Gautam Gambhir fell in the seventh ball of Day 3 of the first Test, but from there India's two best defensive batsmen showed what Test match batting under scoreboard pressure is all about to steer India closer to England's massive first innings score. There is still a long way to go for India to feel safe in this Test match, but Murali Vijay and Cheteshwar Pujara certainly took the right steps towards that target with a fabulous partnership.
After Stuart Broad gave England an early wicket, it was all about Pujara (124, 206b, 17x4) and Murali Vijay (126, 301b, 9x4, 4x6), who were quite brilliant on a still flat pitch in Rajkot, putting on 209 runs together to help India to 319 for four in 108.3 overs at the end of day three. The momentum was lost a little bit, though, as India, after losing Pujara midway through the final session, suffered the dismissals of both Vijay and nightwatchman Amit Mishra in the last four balls of the day.
Virat Kohli (26, 70b, 3x4) is still at the crease and the captain will need to put on a big partnership with Ajinkya Rahane to prevent England from finding a way towards victory in this Test match.
Earlier, India would have wanted their openers to bat out the entire first session, before taking stock during Lunch, but, unfortunately, Gautam Gambhir (29, 72b, 4x4) fell early.
After seeing off the spin of Moeen Ali in the first over, Gambhir made a complete mess of Stuart Broad's first delivery that was angled in from around the wicket. The front foot came right across, Gambhir lost a little of his balance as well and with the bat stuck behind, when the ball hit him on the pads, it was one of the easiest decisions the umpires will have to make today.
India, though, recovered from that early blow quite well, with Vijay and Pujara, the perfect men to bat in such a situation, bringing out their Test match batting chops.
Pujara was quite impressive early on, making his intent clear to the off-spinner Moeen Ali, who has got him twice in the past. The India No.3 used his feet quite brilliantly to Ali, never allowing the off-spinner to settle, while scoring quite a few boundaries as well.
As a result, Alastair Cook was forced to take Ali off and bring Zafar Ansari in, with the left-armer providing more control and quelling the run flow, even if he rarely threatened to pick up a wicket.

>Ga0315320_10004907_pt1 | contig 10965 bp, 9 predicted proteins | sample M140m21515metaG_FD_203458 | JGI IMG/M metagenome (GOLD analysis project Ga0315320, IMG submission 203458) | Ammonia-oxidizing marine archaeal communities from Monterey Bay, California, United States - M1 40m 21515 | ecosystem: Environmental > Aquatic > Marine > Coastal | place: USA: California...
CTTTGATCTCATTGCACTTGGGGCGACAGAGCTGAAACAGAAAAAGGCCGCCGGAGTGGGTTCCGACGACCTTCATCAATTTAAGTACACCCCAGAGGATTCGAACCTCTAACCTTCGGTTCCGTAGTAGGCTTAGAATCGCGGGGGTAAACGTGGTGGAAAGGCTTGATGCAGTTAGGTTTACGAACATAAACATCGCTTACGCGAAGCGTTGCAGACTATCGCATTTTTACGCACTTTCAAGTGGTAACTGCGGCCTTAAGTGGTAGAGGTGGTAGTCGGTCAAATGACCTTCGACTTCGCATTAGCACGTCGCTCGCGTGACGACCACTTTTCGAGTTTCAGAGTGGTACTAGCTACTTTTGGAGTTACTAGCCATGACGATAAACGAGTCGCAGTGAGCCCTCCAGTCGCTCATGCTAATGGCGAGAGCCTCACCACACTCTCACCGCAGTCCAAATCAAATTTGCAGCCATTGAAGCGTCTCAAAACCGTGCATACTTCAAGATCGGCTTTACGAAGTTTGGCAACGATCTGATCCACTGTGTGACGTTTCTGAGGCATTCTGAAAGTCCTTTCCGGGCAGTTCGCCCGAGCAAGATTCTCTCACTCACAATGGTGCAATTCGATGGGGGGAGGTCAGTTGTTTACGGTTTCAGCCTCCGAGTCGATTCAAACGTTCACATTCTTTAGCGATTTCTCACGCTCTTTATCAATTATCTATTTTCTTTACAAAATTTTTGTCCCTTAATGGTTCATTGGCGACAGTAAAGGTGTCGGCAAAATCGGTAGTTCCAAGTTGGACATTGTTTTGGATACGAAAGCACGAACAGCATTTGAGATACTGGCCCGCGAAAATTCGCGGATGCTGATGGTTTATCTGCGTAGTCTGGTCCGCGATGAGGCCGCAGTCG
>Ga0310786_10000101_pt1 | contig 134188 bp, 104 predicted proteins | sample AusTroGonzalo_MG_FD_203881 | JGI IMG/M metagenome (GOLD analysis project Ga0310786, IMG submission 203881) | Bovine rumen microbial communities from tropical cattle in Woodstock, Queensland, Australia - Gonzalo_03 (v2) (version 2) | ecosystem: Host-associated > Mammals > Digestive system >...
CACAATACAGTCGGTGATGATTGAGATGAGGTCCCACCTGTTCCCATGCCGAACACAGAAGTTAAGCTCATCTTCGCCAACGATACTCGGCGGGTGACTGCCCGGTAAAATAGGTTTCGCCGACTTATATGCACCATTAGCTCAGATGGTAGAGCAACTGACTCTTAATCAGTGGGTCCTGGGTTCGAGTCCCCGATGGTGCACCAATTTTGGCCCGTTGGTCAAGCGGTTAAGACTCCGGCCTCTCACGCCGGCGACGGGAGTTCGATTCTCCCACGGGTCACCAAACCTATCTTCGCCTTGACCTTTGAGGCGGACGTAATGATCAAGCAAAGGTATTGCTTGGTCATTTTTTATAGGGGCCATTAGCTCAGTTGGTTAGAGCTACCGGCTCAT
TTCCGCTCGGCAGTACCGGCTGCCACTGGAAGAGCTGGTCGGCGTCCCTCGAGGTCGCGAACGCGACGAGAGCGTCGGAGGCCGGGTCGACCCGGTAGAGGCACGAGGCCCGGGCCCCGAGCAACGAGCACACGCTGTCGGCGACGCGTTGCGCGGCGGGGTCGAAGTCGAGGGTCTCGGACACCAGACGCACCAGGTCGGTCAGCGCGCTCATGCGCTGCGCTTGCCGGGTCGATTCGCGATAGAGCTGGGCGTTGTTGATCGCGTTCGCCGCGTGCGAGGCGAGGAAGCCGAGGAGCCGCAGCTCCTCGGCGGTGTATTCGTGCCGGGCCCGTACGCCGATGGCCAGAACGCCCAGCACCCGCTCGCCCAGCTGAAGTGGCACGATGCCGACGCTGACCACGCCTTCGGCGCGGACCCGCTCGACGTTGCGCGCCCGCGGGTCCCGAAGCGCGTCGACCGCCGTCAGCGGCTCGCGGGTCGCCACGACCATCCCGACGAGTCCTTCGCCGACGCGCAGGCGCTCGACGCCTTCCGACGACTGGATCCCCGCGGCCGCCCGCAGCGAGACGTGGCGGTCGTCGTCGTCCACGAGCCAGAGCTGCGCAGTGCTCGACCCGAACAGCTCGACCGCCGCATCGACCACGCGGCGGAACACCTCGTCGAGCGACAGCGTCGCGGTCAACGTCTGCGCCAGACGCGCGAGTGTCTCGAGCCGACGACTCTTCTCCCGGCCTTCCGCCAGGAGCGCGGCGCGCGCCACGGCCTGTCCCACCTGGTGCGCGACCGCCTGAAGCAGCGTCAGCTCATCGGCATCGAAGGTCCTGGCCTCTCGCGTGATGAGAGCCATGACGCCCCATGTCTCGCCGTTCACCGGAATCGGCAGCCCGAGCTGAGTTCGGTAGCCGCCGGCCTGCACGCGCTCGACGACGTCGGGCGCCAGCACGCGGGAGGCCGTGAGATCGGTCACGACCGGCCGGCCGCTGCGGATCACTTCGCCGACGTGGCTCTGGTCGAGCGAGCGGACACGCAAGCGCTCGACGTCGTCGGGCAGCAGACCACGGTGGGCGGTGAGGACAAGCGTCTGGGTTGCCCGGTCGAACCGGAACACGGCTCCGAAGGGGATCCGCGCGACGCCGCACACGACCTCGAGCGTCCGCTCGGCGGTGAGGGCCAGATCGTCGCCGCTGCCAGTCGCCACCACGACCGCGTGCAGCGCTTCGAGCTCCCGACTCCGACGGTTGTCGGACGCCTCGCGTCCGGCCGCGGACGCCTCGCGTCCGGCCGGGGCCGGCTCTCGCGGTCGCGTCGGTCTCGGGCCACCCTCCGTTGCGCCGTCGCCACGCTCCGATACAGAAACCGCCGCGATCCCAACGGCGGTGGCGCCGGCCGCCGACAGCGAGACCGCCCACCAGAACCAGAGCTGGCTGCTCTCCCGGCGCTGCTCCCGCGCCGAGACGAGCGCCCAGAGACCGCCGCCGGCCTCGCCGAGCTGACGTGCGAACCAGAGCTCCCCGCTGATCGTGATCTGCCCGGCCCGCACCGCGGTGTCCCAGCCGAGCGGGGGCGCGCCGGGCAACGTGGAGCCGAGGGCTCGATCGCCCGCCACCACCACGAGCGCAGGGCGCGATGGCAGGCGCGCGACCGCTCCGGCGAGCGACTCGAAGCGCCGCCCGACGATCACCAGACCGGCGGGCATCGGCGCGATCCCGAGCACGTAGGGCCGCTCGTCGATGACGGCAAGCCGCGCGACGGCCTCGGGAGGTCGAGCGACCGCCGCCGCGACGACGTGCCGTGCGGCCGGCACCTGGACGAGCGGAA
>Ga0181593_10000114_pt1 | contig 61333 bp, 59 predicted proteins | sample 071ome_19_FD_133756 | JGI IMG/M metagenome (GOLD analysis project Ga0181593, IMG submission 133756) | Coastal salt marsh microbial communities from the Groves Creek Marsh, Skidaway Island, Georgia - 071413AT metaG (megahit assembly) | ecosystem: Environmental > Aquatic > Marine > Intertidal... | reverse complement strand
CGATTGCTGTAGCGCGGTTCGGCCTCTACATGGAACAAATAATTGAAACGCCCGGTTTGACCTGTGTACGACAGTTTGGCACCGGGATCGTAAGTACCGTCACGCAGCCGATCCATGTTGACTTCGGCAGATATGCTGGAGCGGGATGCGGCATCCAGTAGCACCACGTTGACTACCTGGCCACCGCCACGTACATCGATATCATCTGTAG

While Pujara was outstanding to the spinners, he did not look quite as comfortable to the fast bowlers, with the batsman struck on the helmet on three occasions, as Chris Woakes' short balls caused a lot of problems. Pujara, however, is made of stern stuff and he shook off those blows to continue batting impressively, with Vijay, at the other end, looking smooth as silk, be that with his defence, drives, flicks or shots over the top.
The second session was a lot more difficult, in terms of scoring runs – only 66 were scored in 29 overs -- with Adil Rashid bowling quite well from one end, while Broad, with four fielders catching in front of the wicket, using whatever little help that is there from the pitch.
As a result of some good bowling from England – Broad gave away just a single run in a five-over spell – both Pujara and Vijay failed to break free, but while the runs dried up, their patience did not. It is a dying art in cricket – being patient – but both these batsmen have that in spades.
Yes, there were a couple of close calls for both – Vijay was dropped on 66 by Haseeb Hameed, when the youngster failed to hang on to a catch diving to his right, while Pujara brought the DRS into play, winning a review after he was initially given out lbw to Zafar Ansari when he was on 86.
But apart from that, the two batsmen were solid, giving very little away and not getting bothered by the fact that the runs were not coming along too easily.
With less than five minutes to go to Tea, Pujara had the chance to complete his hundred, but he played out a maiden off Moeen Ali, before seeing off the final two balls of Ben Stokes' over to stay on 99 at Tea.
The hundred would come soon after, much to the delight of his hometown crowd, and soon enough, Vijay would join him in the three-figure club, courtesy two boundaries off Broad.
With both past their centuries, it looked like they would take India to the close of play as well, but, from nowhere, Pujara fell, guiding a ball straight to Alastair Cook at wide slip off the bowling of Ben Stokes.
That brought Kohli to the crease and it took the India captain a while to get going – he needed 11 balls to get off the mark – with England keeping that ball outside off, considering the troubles he had with that line in the UK in 2014.
However, Kohli stayed patient and once he got a few off the bat, the runs came much easier, even if he would have loved to have batted the next day with Vijay.
That hope ended in the penultimate over before the close of play, when Adil Rashid, who bowled well throughout the day, got a googly to bounce, take the shoulder of Vijay's bat and lob up to Hameed at short leg. Nightwatchman Mishra (0, 2b), who had a torrid time with the ball, could not contribute with the bat either, giving a bat-pad catch to Hameed and Ansari a wicket off what ended up being the last ball of the day.
Scores: England: First innings: 537 all out in 159.3 overs.
India: First innings: 319/4 in 108.3 overs, trail by 218 runs.
Overnight score: 63/0 in 23 overs, trail by 474 runs.
England: Stuart Broad 20-7-54-1; Chris Woakes 23-5-39-0; Moeen Ali 22-6-70-0; Zafar Ansari 17.3-1-57-1; Adil Rashid 16-1-47-1; Ben Stokes 10-1-39-1.
Fall of wickets: India: 68/1, Gautam Gambhir (24.1 overs); 277/2, Cheteshwar Pujara (91.1 overs); 318/3, Murali Vijay (108 overs); 319/4, Amit Mishra (108.3 overs).